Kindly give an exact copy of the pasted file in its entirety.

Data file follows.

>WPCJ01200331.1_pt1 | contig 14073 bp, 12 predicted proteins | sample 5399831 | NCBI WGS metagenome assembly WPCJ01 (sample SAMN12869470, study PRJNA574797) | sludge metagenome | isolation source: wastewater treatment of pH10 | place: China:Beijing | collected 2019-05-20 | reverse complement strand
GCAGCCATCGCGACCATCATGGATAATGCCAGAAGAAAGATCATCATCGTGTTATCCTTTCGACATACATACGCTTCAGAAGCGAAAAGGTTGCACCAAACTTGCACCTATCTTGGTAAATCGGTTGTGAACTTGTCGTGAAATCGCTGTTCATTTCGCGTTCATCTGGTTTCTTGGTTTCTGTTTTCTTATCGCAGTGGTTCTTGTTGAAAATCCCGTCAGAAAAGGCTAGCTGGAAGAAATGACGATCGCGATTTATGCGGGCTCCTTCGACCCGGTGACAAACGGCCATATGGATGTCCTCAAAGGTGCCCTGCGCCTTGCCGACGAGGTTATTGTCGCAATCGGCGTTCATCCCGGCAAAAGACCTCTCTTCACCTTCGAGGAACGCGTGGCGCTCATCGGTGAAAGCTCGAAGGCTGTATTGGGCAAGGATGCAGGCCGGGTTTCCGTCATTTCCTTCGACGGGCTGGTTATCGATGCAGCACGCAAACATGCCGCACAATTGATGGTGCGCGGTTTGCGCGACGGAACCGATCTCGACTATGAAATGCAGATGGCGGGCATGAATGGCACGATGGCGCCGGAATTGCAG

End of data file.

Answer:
>WPCJ01200331.1_pt1 | contig 14073 bp, 12 predicted proteins | sample 5399831 | NCBI WGS metagenome assembly WPCJ01 (sample SAMN12869470, study PRJNA574797) | sludge metagenome | isolation source: wastewater treatment of pH10 | place: China:Beijing | collected 2019-05-20 | reverse complement strand
GCAGCCATCGCGACCATCATGGATAATGCCAGAAGAAAGATCATCATCGTGTTATCCTTTCGACATACATACGCTTCAGAAGCGAAAAGGTTGCACCAAACTTGCACCTATCTTGGTAAATCGGTTGTGAACTTGTCGTGAAATCGCTGTTCATTTCGCGTTCATCTGGTTTCTTGGTTTCTGTTTTCTTATCGCAGTGGTTCTTGTTGAAAATCCCGTCAGAAAAGGCTAGCTGGAAGAAATGACGATCGCGATTTATGCGGGCTCCTTCGACCCGGTGACAAACGGCCATATGGATGTCCTCAAAGGTGCCCTGCGCCTTGCCGACGAGGTTATTGTCGCAATCGGCGTTCATCCCGGCAAAAGACCTCTCTTCACCTTCGAGGAACGCGTGGCGCTCATCGGTGAAAGCTCGAAGGCTGTATTGGGCAAGGATGCAGGCCGGGTTTCCGTCATTTCCTTCGACGGGCTGGTTATCGATGCAGCACGCAAACATGCCGCACAATTGATGGTGCGCGGTTTGCGCGACGGAACCGATCTCGACTATGAAATGCAGATGGCGGGCATGAATGGCACGATGGCGCCGGAATTGCAG